Speed Reads

the T word

'Treason' is specifically defined in the Constitution. Donald Trump Jr. didn't commit it.

As bad as things look for Donald Trump Jr. right now, the president's son almost certainly won't be charged with treason, Axios reports. "Trump Jr.'s interactions with Russian officials may very well end up seeing him in trouble under federal campaign laws — and they certainly run afoul of established norms in presidential campaigning — but they're not treason," Axios writes. "Indeed, the scope of a treason prosecution is so narrow that it's hard to fathom a Trump official ever facing down a treason charge as a result of the Russia scandal."

"Treason" is defined in the Constitution as:

Whoever, owing allegiance to the United States, levies war against them or adheres to their enemies, giving them aid and comfort within the United States or elsewhere, is guilty of treason and shall suffer death, or shall be imprisoned not less than five years and fined under this title but not less than $10,000; and shall be incapable of holding any office under the United States.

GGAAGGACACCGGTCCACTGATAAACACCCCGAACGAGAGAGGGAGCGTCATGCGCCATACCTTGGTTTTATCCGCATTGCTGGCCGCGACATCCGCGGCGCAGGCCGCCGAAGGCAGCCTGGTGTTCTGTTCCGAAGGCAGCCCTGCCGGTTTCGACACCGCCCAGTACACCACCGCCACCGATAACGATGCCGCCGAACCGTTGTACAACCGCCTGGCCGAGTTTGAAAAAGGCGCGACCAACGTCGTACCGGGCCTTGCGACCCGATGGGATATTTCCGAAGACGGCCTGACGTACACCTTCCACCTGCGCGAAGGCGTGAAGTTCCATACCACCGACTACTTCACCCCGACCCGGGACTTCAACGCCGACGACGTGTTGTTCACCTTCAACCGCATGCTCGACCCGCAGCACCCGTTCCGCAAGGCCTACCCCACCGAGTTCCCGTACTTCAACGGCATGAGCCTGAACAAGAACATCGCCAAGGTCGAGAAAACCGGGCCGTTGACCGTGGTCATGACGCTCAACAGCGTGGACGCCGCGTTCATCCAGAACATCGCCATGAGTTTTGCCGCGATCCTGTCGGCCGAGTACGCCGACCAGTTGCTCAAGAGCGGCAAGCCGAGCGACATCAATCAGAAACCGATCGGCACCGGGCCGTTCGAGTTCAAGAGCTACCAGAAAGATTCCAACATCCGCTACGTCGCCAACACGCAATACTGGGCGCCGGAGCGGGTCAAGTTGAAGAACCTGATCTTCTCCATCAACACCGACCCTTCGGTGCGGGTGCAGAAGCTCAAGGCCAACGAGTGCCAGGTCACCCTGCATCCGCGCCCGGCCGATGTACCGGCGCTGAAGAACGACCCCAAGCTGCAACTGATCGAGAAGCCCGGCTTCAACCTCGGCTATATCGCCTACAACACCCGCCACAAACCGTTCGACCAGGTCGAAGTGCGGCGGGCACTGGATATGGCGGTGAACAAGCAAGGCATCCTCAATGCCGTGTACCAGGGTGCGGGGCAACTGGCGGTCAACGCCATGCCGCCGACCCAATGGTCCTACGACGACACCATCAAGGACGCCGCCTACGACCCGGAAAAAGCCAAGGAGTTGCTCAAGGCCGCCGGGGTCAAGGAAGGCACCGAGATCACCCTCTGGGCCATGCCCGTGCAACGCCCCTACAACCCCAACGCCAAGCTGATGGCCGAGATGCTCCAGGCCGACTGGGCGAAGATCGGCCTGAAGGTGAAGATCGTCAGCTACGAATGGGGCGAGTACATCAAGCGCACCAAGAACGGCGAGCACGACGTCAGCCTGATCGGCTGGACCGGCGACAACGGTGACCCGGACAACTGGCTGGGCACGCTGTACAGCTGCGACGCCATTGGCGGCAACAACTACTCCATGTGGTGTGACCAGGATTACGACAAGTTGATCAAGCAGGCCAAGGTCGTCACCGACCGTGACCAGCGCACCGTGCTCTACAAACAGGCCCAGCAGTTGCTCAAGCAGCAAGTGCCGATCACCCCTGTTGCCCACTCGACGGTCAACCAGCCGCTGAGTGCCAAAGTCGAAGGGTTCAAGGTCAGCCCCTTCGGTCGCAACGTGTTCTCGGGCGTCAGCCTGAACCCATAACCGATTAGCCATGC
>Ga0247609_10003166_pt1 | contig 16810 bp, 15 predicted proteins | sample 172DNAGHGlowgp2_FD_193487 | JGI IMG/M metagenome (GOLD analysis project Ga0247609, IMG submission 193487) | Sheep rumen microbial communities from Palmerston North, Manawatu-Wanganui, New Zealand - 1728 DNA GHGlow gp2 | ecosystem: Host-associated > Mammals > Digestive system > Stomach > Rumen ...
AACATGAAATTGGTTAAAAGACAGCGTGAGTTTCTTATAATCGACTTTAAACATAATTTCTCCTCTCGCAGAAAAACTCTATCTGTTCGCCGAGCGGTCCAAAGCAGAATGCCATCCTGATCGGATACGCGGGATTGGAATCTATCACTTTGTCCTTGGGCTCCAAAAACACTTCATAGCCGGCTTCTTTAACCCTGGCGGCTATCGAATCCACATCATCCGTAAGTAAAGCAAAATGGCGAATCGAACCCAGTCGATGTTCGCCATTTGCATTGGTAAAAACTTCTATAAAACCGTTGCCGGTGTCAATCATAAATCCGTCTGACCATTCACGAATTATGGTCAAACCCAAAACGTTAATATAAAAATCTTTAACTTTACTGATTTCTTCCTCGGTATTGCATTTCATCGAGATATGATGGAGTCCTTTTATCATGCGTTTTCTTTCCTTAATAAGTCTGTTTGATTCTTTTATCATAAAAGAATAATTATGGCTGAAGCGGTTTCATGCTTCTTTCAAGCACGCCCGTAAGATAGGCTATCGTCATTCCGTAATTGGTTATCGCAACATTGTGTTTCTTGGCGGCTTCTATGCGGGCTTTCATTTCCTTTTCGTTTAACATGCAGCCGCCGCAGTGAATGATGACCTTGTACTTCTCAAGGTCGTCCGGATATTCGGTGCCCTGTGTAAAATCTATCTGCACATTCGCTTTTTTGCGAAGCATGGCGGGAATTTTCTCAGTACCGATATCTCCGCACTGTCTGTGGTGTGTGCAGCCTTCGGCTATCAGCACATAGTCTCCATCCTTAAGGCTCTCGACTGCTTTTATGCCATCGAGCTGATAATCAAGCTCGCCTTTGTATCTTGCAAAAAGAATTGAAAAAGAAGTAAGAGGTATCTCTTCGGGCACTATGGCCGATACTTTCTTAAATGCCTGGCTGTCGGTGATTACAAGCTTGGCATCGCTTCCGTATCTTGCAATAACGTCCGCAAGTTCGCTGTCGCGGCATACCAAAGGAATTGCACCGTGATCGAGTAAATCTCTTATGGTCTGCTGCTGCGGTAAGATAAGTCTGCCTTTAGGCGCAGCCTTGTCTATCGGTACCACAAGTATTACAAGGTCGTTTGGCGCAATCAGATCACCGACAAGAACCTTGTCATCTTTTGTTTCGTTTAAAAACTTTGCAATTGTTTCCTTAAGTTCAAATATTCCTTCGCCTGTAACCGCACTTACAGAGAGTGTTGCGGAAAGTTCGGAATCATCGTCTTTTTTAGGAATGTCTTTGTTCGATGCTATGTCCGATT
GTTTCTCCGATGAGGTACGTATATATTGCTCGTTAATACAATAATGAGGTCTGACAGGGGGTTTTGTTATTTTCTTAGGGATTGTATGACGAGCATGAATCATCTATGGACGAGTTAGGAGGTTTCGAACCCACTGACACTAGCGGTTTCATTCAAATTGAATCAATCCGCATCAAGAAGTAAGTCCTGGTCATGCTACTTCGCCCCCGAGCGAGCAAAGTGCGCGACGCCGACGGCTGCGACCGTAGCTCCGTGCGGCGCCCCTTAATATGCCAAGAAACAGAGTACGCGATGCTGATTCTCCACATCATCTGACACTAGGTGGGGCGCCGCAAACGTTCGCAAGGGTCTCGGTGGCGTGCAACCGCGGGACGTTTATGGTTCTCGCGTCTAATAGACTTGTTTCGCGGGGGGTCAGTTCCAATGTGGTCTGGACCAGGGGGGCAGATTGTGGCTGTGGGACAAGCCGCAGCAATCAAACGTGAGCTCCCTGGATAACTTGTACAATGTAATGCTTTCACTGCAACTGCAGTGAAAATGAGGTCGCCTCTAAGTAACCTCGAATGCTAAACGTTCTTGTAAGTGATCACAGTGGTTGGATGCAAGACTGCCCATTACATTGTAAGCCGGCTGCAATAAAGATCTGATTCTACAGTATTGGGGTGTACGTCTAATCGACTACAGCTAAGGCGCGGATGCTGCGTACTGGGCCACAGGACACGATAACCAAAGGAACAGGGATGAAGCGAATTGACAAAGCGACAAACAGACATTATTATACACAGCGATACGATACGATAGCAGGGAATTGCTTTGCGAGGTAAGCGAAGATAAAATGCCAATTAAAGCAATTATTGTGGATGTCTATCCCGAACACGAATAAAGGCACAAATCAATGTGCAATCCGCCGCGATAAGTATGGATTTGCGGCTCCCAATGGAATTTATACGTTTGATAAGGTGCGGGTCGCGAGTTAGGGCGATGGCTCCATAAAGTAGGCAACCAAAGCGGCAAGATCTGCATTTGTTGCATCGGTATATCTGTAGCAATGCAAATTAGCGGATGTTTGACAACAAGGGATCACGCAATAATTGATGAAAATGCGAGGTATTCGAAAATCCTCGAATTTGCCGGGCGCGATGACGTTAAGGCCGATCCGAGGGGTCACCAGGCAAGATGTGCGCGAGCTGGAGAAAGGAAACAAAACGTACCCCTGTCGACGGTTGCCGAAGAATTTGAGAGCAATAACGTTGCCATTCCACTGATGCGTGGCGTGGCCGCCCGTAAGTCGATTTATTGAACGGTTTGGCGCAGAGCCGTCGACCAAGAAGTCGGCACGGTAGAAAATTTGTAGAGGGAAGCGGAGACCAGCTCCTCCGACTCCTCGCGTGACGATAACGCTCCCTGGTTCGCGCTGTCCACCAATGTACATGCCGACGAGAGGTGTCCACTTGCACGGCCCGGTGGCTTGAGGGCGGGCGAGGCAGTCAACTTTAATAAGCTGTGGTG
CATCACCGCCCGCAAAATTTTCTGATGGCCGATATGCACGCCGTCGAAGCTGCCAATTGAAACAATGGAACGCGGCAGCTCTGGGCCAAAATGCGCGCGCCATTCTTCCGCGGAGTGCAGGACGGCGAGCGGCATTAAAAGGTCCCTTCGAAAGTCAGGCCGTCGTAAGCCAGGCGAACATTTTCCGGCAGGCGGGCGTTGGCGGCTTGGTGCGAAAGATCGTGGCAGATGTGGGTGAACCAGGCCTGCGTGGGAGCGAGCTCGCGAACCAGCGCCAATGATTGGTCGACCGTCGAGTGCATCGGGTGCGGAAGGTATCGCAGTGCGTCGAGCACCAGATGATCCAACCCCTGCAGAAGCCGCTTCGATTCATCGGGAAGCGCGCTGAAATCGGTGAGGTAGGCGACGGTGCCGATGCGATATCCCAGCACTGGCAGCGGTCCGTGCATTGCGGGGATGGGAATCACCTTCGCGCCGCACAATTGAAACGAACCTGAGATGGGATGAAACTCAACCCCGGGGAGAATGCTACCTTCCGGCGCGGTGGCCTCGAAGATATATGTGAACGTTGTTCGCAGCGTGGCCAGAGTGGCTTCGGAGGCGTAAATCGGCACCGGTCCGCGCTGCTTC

But as Axios notes, "the phrase 'levies war against them, or adheres to their enemies' is a crucial point for the Russia scandal because it limits a treason prosecution to a wartime crime."

On Tuesday, Deputy White House Press Secretary Sarah Huckabee Sanders slammed the use of the term in the context of Trump Jr. as being "ridiculous." That hasn't stopped people on both the left and the right from calling Trump Jr.'s behaviors "treasonous," though. That, at least, is more subjectively up to debate; while the term might not apply legally, as an adjective it means "involving or guilty of the crime of betraying one's country."